Netflix's 'The Big Flower Fight' Is Your Next Reality TV Obsession

The Big Flower Fight (Photo: Netflix)

To be fair, some of us (read: me) might not think that a show about competitive flower arranging could possibly even be entertaining, let alone great. Thankfully, Netflix's The Big Flower Fight is here to prove us all (read: me, again) wrong. 

The reality competition is basically The Great British Baking Show, if the Baking Show were about building gigantic insects dresses and fairytale creatures out of beautiful blooms, rather than making a proper Victoria sponge and baking fruit-filled breads. As someone who personally struggles with keeping the lone orchid in our house alive, the entire concept of this show is honestly incredible to me. And watching these contestants fill giant wire frames with moss, stuff them with beautiful flowers and build complex portable irrigation systems to keep them alive feels like magic.

The basic gist of Flower Fight is this: There are ten teams of two, and the get just a single day (usually more like 15 hours) to craft a gigantic, extravagent flower sculpture based on various themes. These run the gamut from "sea creatures" to "green giants" and "edible thrones," but all involve a hell-for-leather dash through the show's extensive Flower Shop, where it's always first come, first served. 

One team is named "Best in Bloom" each week, while the worst performer at a particular challenge is sent to the proverbial compost heap in the sky. The ultimate winner will receieve a remarkable prize: The chance to build a sculpture to be displayed at London’s world-famous Royal Botanic Gardens in Kew. 

This show is stunning and soothing by turns, the sort of low-stakes reality competition in which you can become freely invested, knowing that everyone involved will basically walk away a winner, even if it's only of our hearts. In short: Flower Fight is perfect quarantine programming. it's filmed in the oh-so-English wilds of Kent, in a giant futuristic dome that's so packed with tools, florals and goodies that someone jokingly refers to as a TARDIS. Everything is overflowing with beauty and kindness - even the least successful contestants are merely called "basic" or informed that their designs "don't stand out."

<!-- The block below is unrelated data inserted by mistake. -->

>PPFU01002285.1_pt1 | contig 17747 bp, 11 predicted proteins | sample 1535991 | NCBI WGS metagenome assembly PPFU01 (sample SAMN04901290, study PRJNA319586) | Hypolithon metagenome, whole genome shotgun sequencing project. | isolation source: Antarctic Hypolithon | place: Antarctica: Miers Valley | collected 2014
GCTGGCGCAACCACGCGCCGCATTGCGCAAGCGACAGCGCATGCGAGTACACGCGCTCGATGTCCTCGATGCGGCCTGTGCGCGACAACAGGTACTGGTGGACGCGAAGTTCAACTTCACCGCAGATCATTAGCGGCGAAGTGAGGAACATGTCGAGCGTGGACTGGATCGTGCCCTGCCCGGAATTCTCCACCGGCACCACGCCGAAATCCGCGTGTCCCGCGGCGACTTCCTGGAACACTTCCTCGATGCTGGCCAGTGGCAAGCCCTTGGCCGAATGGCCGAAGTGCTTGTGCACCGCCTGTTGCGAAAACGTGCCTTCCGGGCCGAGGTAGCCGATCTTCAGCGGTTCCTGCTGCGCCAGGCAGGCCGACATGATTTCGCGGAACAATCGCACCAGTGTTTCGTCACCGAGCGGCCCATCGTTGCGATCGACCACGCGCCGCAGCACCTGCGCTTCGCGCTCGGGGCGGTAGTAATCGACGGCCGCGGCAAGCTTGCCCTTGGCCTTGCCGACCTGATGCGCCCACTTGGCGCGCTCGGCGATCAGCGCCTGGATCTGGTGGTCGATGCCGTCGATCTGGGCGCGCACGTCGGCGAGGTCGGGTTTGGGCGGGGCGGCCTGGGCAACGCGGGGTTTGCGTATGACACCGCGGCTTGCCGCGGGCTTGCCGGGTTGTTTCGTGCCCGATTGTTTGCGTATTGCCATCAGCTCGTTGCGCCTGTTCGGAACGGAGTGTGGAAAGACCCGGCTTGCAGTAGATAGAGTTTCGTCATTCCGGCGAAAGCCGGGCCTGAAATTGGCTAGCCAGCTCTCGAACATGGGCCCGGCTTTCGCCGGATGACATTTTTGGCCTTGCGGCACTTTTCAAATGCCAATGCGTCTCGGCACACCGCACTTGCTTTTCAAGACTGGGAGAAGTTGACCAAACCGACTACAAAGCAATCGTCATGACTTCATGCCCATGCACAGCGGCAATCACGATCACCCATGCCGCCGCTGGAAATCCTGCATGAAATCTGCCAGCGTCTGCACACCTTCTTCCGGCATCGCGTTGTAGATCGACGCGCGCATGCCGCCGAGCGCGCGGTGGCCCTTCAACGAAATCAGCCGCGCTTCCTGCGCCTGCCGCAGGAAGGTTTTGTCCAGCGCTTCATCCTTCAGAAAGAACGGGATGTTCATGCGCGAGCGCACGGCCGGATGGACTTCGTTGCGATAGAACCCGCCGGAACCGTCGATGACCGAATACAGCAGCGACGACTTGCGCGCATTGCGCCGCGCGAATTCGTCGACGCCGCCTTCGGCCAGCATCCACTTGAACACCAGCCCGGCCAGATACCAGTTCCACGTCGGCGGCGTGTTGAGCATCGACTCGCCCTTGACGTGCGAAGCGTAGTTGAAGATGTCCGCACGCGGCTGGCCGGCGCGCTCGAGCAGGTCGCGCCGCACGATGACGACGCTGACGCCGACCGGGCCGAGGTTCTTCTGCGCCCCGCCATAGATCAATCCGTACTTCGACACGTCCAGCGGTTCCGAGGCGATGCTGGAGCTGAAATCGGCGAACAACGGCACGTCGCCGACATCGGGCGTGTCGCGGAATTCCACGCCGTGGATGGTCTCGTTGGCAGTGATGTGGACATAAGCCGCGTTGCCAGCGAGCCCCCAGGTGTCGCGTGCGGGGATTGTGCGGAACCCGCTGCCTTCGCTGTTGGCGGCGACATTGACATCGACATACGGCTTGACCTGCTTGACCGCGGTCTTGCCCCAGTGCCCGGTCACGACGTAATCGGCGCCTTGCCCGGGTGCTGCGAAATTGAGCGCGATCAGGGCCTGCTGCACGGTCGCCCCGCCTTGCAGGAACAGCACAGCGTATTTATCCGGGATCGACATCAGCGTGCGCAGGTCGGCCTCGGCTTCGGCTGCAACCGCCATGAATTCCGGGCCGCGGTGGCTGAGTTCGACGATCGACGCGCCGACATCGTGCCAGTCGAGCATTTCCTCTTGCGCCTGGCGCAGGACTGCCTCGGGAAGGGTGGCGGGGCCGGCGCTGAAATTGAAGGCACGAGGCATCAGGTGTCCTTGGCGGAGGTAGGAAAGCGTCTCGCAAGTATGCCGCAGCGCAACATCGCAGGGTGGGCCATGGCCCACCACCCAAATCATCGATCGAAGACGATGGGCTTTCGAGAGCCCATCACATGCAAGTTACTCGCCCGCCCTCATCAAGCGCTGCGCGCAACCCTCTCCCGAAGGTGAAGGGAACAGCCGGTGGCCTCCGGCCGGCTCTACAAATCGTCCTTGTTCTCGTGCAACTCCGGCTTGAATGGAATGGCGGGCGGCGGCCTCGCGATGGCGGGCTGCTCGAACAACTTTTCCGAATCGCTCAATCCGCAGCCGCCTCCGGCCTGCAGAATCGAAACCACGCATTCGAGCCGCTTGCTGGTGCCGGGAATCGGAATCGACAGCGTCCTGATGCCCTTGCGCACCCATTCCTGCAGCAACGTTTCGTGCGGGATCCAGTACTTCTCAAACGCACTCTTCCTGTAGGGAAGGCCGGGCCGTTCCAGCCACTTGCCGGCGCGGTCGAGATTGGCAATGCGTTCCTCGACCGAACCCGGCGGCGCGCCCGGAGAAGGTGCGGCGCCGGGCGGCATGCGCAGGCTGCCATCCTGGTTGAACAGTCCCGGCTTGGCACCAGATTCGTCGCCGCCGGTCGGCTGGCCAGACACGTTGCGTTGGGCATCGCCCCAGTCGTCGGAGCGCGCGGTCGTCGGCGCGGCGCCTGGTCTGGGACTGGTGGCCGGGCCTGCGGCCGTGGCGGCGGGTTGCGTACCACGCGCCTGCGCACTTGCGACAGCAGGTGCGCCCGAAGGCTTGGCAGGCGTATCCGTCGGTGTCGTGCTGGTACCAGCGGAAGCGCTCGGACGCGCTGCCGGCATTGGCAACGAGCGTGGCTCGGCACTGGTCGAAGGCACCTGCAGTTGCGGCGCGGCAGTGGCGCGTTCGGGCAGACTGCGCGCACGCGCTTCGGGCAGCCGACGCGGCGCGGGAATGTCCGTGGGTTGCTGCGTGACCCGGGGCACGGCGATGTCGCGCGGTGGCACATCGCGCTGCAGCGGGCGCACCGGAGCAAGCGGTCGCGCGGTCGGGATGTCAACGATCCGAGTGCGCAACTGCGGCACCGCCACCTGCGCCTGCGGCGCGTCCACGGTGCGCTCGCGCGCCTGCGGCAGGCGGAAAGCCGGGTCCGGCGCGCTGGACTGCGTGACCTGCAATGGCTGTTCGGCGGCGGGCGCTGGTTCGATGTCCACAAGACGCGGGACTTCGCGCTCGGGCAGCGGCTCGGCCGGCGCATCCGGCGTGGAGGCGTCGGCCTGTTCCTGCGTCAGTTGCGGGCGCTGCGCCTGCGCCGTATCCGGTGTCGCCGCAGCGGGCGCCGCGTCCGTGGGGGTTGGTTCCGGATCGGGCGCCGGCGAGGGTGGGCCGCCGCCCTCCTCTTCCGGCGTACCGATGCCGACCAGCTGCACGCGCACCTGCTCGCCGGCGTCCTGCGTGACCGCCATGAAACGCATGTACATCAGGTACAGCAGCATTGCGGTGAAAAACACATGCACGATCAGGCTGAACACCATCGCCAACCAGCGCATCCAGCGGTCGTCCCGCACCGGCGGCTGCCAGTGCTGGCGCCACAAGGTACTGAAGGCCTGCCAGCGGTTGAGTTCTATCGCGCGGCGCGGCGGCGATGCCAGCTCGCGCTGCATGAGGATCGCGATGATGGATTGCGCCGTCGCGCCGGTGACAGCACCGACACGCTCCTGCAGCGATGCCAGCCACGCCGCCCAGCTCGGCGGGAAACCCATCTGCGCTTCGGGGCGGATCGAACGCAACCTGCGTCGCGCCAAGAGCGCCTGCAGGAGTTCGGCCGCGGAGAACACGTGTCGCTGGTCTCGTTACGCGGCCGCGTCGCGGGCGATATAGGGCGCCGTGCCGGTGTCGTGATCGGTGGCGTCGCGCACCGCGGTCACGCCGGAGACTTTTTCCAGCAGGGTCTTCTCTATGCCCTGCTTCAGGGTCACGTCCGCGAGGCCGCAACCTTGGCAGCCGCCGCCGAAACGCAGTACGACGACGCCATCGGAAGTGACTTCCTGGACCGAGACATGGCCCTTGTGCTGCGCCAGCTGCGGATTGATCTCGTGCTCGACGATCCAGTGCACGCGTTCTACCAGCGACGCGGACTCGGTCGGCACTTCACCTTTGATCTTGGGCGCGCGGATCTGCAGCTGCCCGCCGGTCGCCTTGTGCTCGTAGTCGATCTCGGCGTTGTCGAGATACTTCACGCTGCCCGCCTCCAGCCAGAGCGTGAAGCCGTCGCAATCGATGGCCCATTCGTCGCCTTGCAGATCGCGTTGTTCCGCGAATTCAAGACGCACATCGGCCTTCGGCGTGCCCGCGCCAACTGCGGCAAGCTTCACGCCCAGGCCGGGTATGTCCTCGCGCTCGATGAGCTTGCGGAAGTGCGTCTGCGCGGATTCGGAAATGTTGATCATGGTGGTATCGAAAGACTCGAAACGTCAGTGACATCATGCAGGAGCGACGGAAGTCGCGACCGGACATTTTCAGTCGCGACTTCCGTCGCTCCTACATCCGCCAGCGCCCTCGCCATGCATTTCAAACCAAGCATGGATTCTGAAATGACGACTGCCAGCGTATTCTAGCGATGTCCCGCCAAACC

Like many reality series of this ilk, the "competition" of the Flower Fight isn't exactly cutthroat. Every pair of contestants is charming and friendly, and they each have their own stories and backgrounds to share. The skill level on the show fluctuates wildly - some of the competitors are professional florists, some are home gardeners, and some are still college students who took a floristry class, like, one time. One of favorite pairs is the duo who have literally never worked with flowers before in their lives - one is a DJ and one is an artist who works with a variety of materials that are distinctly not floral. And yet they make stunning creations, though to be honest I kind of have no idea how. 

The series is co-hosted by comedians Natasia Demetriou and Vic Reeves, but it's judge Kristen Griffith-VanderYacht who repeatedly steals the show with his sharp suits and emotional reactions to the contestants' efforts.

Honestly, my only complaint is that I wish the show spent a bit more time explaining how these amazing creations are made. I can't even name most of these flowers, let alone figure out how to make a sculpture out of them, and while Flower Fight tells me a bit about both of these things, it doesn't always dig into the level of detail that I would like, particularly in its earlier episode when there are more contestants than screentime to go around. That said, there's tons to enjoy about this show, and even if you just end up staring at beautiful flowes for forty minutes an episode, it's generally time well spent.

The Big Flower Fight's first season is now available to stream in full on Netflix. 

Lacy Baugher

Lacy's love of British TV is embarrassingly extensive, but primarily centers around evangelizing all things Doctor Who, and watching as many period dramas as possible.

Digital media type by day, she also has a fairly useless degree in British medieval literature, and dearly loves to talk about dream poetry, liminality, and the medieval religious vision. (Sadly, that opportunity presents itself very infrequently.) York apologist, Ninth Doctor enthusiast, and unabashed Ravenclaw. Say hi on Threads or Blue Sky at @LacyMB. 

More to Love from Telly Visions